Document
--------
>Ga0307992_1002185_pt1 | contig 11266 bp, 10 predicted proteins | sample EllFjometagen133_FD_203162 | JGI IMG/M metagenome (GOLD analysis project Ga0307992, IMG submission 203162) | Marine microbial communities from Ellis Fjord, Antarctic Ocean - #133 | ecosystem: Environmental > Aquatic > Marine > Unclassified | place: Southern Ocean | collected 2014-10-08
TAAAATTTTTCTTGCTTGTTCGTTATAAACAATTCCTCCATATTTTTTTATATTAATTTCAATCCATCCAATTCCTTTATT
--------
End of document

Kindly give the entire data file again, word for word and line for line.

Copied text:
>Ga0307992_1002185_pt1 | contig 11266 bp, 10 predicted proteins | sample EllFjometagen133_FD_203162 | JGI IMG/M metagenome (GOLD analysis project Ga0307992, IMG submission 203162) | Marine microbial communities from Ellis Fjord, Antarctic Ocean - #133 | ecosystem: Environmental > Aquatic > Marine > Unclassified | place: Southern Ocean | collected 2014-10-08
TAAAATTTTTCTTGCTTGTTCGTTATAAACAATTCCTCCATATTTTTTTATATTAATTTCAATCCATCCAATTCCTTTATT